As we have noted previously, 2011 saw a dramatic retrenchment of restrictions on voting and voter registration throughout the United States. Ostensibly designed to address the (nonexistent) problem of voter fraud, these laws contain numerous draconian measures that, at bottom, make it harder to register to vote and harder for citizens to exercise their fundamental right to the franchise. In Florida, for example, the State now requires all voter registration forms to be returned to local election boards within 48 hours of collection. Failure to do so, will result in the collector being fined. As early as last September, the Brennan Center was able to report that the League of Women Voters, a group that has been registering Floridians to vote through all-volunteer efforts since 1939, was suspending its voter registration efforts in Florida.
Today, the New York Times reports:
Florida, which is expected to be a vital swing state once again in this year’s presidential election, is enrolling fewer new voters than it did four years ago, as prominent civic organizations have suspended their voter registration drives because of what they describe as onerous restrictions imposed last year by Republican state officials.
Florida is likely not alone. It is likely that, unless a number of these laws are overturned, November 2012 will see fewer registered youth voters, voters of color, and unmarried women voters than would otherwise be expected. Worse yet, a smaller percentage of these will cast ballots. And, to make matters even worse, these effects will be likely be most pronounced in traditionally conservative states that have seen the most rapid growth of minority populations. You see, as the population of older White men and married White women is eclipsed nationwide, Republicans have determined the only way for their party to hold onto power is to suppress the vote of these non-White and non-married women populations.
Fortunately for our Republic, a number of these states are covered by the Voting Rights Act and the Justice Department has already refused to clear certain vote restriction laws in covered states. Unfortunately, many more of these states aren't covered. And those states justify their laws as does Florida:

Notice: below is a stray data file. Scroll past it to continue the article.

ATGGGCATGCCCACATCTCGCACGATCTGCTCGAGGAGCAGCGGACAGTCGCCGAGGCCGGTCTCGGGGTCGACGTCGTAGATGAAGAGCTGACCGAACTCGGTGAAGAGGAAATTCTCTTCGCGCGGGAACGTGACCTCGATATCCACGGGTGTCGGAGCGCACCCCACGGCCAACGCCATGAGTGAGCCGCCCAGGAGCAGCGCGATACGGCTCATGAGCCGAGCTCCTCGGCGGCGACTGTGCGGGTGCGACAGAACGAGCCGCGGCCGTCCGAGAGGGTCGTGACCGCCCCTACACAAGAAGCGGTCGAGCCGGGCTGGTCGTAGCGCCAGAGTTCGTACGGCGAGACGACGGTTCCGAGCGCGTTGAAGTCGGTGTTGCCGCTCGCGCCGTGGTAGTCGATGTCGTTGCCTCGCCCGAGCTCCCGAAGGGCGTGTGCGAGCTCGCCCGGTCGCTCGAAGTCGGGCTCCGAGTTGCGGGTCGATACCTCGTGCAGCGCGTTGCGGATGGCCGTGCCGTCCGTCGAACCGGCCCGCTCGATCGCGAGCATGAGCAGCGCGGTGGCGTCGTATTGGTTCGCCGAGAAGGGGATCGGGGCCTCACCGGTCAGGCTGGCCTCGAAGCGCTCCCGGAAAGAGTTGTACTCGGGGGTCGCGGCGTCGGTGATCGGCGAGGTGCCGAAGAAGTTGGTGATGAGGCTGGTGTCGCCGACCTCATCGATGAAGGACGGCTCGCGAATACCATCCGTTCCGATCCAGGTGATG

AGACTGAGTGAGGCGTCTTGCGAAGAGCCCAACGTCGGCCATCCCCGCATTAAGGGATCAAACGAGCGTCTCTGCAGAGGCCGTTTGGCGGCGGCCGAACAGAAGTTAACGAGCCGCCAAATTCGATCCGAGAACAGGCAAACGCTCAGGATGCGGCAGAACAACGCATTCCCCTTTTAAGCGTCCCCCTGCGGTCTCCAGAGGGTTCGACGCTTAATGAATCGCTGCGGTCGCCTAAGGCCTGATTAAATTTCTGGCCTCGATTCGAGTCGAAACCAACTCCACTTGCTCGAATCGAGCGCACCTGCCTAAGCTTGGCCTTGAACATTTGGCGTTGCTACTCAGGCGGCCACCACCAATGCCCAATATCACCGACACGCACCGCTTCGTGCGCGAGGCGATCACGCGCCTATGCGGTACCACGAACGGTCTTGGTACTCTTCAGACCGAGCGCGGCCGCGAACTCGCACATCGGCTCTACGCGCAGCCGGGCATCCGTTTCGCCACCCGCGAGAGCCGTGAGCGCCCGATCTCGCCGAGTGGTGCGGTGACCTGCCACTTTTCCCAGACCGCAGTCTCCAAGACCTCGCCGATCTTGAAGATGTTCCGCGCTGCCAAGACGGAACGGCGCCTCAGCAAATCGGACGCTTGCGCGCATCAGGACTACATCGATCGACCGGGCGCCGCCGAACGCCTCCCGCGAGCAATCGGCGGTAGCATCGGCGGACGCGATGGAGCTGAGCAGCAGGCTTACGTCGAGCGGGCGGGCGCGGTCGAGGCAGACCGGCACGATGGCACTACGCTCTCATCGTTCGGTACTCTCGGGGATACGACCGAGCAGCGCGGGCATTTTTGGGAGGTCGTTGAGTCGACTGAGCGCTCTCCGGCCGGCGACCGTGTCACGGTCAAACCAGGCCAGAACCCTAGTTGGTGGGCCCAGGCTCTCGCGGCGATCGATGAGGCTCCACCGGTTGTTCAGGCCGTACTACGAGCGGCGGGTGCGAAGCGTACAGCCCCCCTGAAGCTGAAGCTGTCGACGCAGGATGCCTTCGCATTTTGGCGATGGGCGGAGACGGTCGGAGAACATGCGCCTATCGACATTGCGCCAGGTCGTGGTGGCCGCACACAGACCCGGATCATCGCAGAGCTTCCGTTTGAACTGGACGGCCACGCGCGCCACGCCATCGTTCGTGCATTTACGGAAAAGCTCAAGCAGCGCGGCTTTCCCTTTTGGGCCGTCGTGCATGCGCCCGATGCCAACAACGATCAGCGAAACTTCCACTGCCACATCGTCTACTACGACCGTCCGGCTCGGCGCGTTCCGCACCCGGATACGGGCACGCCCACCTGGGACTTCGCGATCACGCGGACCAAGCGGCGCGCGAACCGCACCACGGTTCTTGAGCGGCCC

The state took issue with what it called the “pervasive sky-is-falling hyperbole” of the civic groups, saying that the new law does not impinge on their free speech rights. The state said that the law was designed to make sure voters had their registrations handed in quickly and that outside groups did not overwhelm local elections officials by hoarding their registration forms and delivering them all at once near the deadlines.
This formulation--painting new voting restrictions as necessary to ensure orderly elections and election administration--has been well received by the judiciary, especially in ballot access cases. Here, as in there, the state must make defend its actions as being narrowly tailored in the service of a compelling state interest--and that its measure is not overly burdensome on the citizen. The compelling interest is orderly elections. And, though one can think of numerous other means by which the state may more narrowly achieve this end--particularly given that overwhelmed Boards of Election are few and far between and could be remedied by hiring more staff temporarily--the judiciary is likely to endorse it because, historically, the courts have been unmoved by the notion that larger costs imposed on civic organizations for pursuing their ends (signature gathering, voter registration gathering) are overly burdensome.